EPS, an Elma Company, offers shielded
cabinets that have been tested to MIL-STD-461D specifications for EMC. Based on
Optima's M-series, the shielded cabinets feature a rugged steel or aluminum
frame. EMC features include shielded door handles, wrap-foam gasketing
around the door with conductive adhesives, EMI filters, copper gasket fingers
and steel-mesh gasket strips. All of Optima's M-series cabinets also
feature reinforced corner members, cross-bracing and stiffeners to handle
rugged applications. The M-series has also passed MIL-STD-901D and MIL-STD-810F
for shock and vibration.
Optima can also provide creative EMC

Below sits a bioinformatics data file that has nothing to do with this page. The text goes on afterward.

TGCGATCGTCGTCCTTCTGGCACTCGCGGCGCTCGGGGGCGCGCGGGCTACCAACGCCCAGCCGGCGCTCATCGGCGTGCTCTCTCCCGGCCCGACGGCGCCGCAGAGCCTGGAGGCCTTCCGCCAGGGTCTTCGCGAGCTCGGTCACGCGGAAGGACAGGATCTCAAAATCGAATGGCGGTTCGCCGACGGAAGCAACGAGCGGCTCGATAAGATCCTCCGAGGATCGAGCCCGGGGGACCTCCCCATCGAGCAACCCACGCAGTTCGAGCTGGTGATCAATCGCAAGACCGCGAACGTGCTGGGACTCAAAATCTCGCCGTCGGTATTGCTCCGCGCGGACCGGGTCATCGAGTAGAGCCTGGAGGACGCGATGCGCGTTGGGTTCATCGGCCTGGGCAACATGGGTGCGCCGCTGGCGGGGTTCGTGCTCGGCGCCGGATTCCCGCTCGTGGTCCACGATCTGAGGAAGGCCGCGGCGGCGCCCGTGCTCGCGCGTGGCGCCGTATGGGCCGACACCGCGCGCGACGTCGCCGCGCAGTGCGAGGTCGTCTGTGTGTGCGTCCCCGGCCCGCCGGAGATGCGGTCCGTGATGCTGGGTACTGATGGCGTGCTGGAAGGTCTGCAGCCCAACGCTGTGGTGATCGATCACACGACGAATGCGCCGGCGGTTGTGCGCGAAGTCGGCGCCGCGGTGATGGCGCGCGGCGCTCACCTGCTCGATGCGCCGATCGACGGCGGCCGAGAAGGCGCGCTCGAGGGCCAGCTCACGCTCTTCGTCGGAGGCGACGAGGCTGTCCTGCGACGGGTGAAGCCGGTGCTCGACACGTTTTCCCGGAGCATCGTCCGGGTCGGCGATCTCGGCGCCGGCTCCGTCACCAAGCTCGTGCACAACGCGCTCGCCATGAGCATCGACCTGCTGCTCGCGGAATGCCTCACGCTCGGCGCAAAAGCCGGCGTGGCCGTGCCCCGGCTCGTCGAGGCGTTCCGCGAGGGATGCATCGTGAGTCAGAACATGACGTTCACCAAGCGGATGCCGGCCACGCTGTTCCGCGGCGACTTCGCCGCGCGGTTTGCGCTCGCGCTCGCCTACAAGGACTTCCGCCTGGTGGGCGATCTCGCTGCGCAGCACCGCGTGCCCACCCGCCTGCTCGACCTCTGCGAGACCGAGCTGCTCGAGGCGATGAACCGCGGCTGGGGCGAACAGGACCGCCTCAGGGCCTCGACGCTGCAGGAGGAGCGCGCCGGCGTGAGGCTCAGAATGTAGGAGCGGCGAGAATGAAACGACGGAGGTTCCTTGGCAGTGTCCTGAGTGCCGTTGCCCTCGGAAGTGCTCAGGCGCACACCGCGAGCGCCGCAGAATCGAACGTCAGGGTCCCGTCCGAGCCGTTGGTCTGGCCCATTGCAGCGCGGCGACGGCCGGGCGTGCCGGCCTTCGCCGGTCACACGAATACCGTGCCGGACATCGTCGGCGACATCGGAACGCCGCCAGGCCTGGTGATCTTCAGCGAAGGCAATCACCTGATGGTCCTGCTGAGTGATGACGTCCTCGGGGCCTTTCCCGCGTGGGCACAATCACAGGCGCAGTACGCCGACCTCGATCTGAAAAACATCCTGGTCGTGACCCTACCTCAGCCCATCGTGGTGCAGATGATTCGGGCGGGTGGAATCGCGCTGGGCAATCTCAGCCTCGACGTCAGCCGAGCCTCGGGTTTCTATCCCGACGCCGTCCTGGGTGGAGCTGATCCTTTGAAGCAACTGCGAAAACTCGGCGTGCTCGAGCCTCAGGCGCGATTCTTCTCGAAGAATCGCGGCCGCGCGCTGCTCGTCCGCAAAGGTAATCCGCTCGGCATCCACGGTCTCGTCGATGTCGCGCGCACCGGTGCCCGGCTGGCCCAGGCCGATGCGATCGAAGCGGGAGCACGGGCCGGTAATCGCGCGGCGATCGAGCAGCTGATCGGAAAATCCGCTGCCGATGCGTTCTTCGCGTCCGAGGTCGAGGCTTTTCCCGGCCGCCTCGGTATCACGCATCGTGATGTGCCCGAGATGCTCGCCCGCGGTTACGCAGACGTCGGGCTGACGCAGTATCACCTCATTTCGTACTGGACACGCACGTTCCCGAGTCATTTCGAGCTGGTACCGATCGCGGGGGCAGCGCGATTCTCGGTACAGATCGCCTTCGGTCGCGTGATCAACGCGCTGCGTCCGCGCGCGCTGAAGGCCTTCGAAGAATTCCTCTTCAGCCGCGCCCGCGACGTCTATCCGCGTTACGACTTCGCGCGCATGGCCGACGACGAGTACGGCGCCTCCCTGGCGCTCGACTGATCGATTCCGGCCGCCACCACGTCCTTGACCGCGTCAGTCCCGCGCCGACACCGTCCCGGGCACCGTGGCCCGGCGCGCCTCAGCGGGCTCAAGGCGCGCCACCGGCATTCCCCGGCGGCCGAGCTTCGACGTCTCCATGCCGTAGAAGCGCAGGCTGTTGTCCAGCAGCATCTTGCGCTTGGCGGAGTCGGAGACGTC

solutions for advanced shielding requirements. Incorporating tin-plating
or other conductive metal surfaces with superior electrical continuity
properties can help reduce offending radiated emissions. Using
cost-effective materials, a minimum electric field attenuation of 60 DB of
shielding effectiveness from 100 KHZ to 1 GHZ decreasing to a minimum of 46 DB
at 10 GHZ can be achieved.
A range of
accessories, colors and custom options are available for Optima's cabinets. The
company also offers transit rack cases, command consoles and desks for rugged
California’s plan to mandate an electric vehicle market isn’t the first such undertaking and certainly won’t be the last. But as the Golden State ratchets up for its next big step toward zero-emission vehicle status in 2018, it might be wise to consider a bit of history.
A customer who was thermal printing strip steel had a problem: When the strip's speed increased, the thermo printer would catch fire. When he set a flame to a piece of the strip, he couldn't get it to burn. What was the problem?